TOP 3 TIPS TO HELP WITH DISC HERNIATION:
1. STRETCH BEFORE YOU GET OUT OF BED IN THE MORNING.
2. DRINK PLENTY OF WATER. DISCS ARE MADE OF WATER SO STAYING HYDRATED CAN HELP.
3. USE ICE BUT AVOID HEAT. ICE HELPS REDUCE
Disc herniation can occur at any level of the spine, however, lumbar (low back) disc herniation are more common. Cervical (neck) herniations are also fairly common, while thoracic (upper-mid back) herniation are rare.
What is a disc herniation? In between your vertebrae, or spinal bones, you have a jelly-like substance that acts as a cushion. These are your discs. When too much pressure is applied to the spine, the disc can herniate, or rupture. There are various forms of herniation; sometimes the disc material breaks through and sometimes it does not. Herniation can be centrally located or they can herniated to the side.
Why is it so painful? If the herniation is pressing against the nerve root it can be incredibly painful. The weight of a dime against a peripheral nerve is enough to disable someone. The material contained within the disc is unlike any other substance in the body, and when it escapes the disc the body views it as a foreign invader, and this is another reason why they can be so painful.
How can Chiropractic care help? When a disc is herniated, there is a chance for the herniated portion to return to the disc, at least partially. Keeping the disc and spine moving is essential. Also, if the disc is positioned on the nerve and causing pain, moving the vertebrae and disc herniation with adjustments can help change the position of the herniation so that it is no longer aggravating the nerve root.
Is it safe to get adjusted with disc herniation? Yes! There is plenty of research to show that it is not only safe, but effective at helping people with disc herniation. If you would like to learn more about safety and efficacy here are a couple of links to studies published in the Pubmed database:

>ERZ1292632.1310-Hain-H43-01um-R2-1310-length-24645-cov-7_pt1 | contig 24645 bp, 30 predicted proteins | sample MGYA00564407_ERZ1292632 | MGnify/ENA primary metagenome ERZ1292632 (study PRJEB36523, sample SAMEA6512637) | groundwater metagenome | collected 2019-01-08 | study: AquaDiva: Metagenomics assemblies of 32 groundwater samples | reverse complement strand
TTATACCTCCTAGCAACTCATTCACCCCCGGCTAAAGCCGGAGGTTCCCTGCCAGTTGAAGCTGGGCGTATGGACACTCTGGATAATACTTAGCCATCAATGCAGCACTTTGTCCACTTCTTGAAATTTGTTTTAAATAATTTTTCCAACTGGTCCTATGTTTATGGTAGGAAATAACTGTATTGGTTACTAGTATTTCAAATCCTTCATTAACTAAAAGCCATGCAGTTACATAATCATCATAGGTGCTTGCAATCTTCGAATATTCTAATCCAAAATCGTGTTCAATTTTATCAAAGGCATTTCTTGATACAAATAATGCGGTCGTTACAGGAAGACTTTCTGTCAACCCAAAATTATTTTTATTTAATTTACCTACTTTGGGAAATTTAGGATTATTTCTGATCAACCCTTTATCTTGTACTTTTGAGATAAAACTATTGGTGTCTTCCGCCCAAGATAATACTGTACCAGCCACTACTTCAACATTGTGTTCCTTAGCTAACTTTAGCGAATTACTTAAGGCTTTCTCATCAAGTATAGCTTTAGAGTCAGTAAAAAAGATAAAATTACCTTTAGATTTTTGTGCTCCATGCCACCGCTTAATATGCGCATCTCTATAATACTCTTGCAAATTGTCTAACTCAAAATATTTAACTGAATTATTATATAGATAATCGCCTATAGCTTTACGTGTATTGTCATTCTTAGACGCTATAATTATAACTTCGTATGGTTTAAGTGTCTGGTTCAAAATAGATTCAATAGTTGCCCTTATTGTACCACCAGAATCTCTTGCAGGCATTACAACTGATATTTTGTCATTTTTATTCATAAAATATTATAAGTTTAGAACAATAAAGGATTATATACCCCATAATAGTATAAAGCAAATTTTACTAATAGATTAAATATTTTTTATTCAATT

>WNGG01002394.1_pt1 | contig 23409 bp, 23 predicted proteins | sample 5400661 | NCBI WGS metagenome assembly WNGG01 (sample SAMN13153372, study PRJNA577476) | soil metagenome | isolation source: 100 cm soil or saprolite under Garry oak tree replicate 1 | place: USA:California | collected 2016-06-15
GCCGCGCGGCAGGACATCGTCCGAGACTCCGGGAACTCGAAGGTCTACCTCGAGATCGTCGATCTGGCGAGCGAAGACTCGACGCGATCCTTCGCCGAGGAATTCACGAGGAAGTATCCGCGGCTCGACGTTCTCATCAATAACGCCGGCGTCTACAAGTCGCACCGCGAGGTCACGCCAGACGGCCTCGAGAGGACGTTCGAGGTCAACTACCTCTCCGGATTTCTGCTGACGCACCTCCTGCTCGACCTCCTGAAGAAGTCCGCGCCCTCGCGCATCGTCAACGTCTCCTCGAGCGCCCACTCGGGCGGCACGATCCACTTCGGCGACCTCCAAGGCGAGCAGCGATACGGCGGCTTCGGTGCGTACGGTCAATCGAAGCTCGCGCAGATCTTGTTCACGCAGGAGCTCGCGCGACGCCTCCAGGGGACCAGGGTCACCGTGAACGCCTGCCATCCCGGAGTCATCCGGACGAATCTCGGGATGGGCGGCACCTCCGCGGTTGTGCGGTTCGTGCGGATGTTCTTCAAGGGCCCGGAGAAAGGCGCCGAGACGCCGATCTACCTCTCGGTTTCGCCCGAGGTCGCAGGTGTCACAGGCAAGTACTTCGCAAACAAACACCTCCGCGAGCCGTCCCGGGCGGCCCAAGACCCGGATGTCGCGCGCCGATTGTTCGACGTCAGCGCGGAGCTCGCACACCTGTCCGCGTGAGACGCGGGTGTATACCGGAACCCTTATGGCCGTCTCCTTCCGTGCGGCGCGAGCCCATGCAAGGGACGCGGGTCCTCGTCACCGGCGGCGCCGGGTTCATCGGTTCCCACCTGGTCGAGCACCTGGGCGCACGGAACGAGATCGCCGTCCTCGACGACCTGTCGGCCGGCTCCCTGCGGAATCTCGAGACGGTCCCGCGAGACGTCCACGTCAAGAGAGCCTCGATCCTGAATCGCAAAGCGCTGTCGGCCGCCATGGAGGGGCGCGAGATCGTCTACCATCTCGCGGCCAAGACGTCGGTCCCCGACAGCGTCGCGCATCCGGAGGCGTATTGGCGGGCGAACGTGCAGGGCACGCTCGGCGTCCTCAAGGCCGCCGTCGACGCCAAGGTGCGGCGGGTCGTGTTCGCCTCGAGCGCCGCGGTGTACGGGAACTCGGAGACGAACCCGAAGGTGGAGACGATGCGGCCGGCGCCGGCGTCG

Safety Study: https://www.ncbi.nlm.nih.gov/pubmed/24636109
Efficacy Study: https://www.ncbi.nlm.nih.gov/pubmed/29038870
When is disc herniation a surgical consideration? This will vary case to case, but in my experience in the neck any herniation above 5 mm could be a surgical case and any herniation above 10 mm in the low back could be a surgical case. That being said, smaller herniation may necessitate surgery and larger herniation may be correctable without surgery.
What about pain management? In some cases pain management can be helpful and alleviate the pain associated with disc herniation. This may come in the form of medication or steroid shots into the affected area. Studies have shown that patients who continue to get adjusted by a Chiropractor while they attend pain therapy get better long term results. So whatever you do, continue to get adjusted and keep the spine functioning properly. While pain management can help with the feeling of pain, it doesn’t correct the problem which is most likely poor movement in the spine.
As a disclaimer I would like to point out that Chiropractic does not treat disc herniation or any other condition specifically. The job of the Chiropractor is to make sure that the spine and nervous system are functioning optimally; the healthy side effects like improved sleep are just one of the many benefits to consistent care!
Chiropractic goes way beyond pain! It makes my day every time a patient tells me that they started exercising for the first time in years, or they slept through the night for the first time in as long as they can remember. The adjustment balances the autonomic nervous system, which is what controls your sleep, breathing, and digestion.
Dr. Daniel Murray is a Chiropractor in San Antonio, TX. Feel free to contact his clinic, Murray Chiropractic Center via email firstname.lastname@example.org or by phone 210-994-6050. If you are interested in becoming a patient feel free to schedule online http://thechiropractor.sa.com